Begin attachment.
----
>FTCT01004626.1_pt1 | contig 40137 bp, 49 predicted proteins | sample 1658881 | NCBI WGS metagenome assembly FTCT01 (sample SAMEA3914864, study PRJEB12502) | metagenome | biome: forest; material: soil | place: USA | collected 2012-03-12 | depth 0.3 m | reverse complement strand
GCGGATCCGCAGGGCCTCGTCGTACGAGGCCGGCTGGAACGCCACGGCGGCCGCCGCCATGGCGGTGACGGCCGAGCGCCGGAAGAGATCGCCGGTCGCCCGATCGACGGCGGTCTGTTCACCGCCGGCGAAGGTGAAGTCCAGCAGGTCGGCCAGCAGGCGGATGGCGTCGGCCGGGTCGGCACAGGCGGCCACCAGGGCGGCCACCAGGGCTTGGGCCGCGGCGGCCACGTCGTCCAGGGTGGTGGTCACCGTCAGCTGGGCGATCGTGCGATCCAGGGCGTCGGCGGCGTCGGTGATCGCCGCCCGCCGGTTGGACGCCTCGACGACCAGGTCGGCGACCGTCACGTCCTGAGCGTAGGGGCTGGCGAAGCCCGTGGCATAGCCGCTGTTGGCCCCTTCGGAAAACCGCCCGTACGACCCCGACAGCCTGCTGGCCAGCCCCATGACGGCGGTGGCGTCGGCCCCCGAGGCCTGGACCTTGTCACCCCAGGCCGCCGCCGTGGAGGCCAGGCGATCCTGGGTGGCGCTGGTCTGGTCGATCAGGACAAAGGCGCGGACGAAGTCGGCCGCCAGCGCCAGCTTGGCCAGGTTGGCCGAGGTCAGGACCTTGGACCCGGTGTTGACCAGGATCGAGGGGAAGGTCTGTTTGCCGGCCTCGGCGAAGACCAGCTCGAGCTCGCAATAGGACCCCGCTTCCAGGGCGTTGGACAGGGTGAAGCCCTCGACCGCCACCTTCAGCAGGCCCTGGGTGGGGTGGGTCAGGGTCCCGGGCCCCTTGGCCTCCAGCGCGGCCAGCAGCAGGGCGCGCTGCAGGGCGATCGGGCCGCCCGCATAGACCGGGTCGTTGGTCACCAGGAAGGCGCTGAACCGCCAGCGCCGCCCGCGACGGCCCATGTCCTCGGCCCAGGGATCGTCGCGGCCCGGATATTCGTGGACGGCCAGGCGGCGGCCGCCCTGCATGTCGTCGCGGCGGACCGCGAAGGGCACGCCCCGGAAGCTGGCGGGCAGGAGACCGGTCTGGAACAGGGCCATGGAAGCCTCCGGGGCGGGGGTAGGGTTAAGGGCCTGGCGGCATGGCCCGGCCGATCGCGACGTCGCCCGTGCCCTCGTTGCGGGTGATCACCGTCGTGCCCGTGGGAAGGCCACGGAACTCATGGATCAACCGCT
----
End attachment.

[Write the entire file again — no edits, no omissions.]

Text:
>FTCT01004626.1_pt1 | contig 40137 bp, 49 predicted proteins | sample 1658881 | NCBI WGS metagenome assembly FTCT01 (sample SAMEA3914864, study PRJEB12502) | metagenome | biome: forest; material: soil | place: USA | collected 2012-03-12 | depth 0.3 m | reverse complement strand
GCGGATCCGCAGGGCCTCGTCGTACGAGGCCGGCTGGAACGCCACGGCGGCCGCCGCCATGGCGGTGACGGCCGAGCGCCGGAAGAGATCGCCGGTCGCCCGATCGACGGCGGTCTGTTCACCGCCGGCGAAGGTGAAGTCCAGCAGGTCGGCCAGCAGGCGGATGGCGTCGGCCGGGTCGGCACAGGCGGCCACCAGGGCGGCCACCAGGGCTTGGGCCGCGGCGGCCACGTCGTCCAGGGTGGTGGTCACCGTCAGCTGGGCGATCGTGCGATCCAGGGCGTCGGCGGCGTCGGTGATCGCCGCCCGCCGGTTGGACGCCTCGACGACCAGGTCGGCGACCGTCACGTCCTGAGCGTAGGGGCTGGCGAAGCCCGTGGCATAGCCGCTGTTGGCCCCTTCGGAAAACCGCCCGTACGACCCCGACAGCCTGCTGGCCAGCCCCATGACGGCGGTGGCGTCGGCCCCCGAGGCCTGGACCTTGTCACCCCAGGCCGCCGCCGTGGAGGCCAGGCGATCCTGGGTGGCGCTGGTCTGGTCGATCAGGACAAAGGCGCGGACGAAGTCGGCCGCCAGCGCCAGCTTGGCCAGGTTGGCCGAGGTCAGGACCTTGGACCCGGTGTTGACCAGGATCGAGGGGAAGGTCTGTTTGCCGGCCTCGGCGAAGACCAGCTCGAGCTCGCAATAGGACCCCGCTTCCAGGGCGTTGGACAGGGTGAAGCCCTCGACCGCCACCTTCAGCAGGCCCTGGGTGGGGTGGGTCAGGGTCCCGGGCCCCTTGGCCTCCAGCGCGGCCAGCAGCAGGGCGCGCTGCAGGGCGATCGGGCCGCCCGCATAGACCGGGTCGTTGGTCACCAGGAAGGCGCTGAACCGCCAGCGCCGCCCGCGACGGCCCATGTCCTCGGCCCAGGGATCGTCGCGGCCCGGATATTCGTGGACGGCCAGGCGGCGGCCGCCCTGCATGTCGTCGCGGCGGACCGCGAAGGGCACGCCCCGGAAGCTGGCGGGCAGGAGACCGGTCTGGAACAGGGCCATGGAAGCCTCCGGGGCGGGGGTAGGGTTAAGGGCCTGGCGGCATGGCCCGGCCGATCGCGACGTCGCCCGTGCCCTCGTTGCGGGTGATCACCGTCGTGCCCGTGGGAAGGCCACGGAACTCATGGATCAACCGCT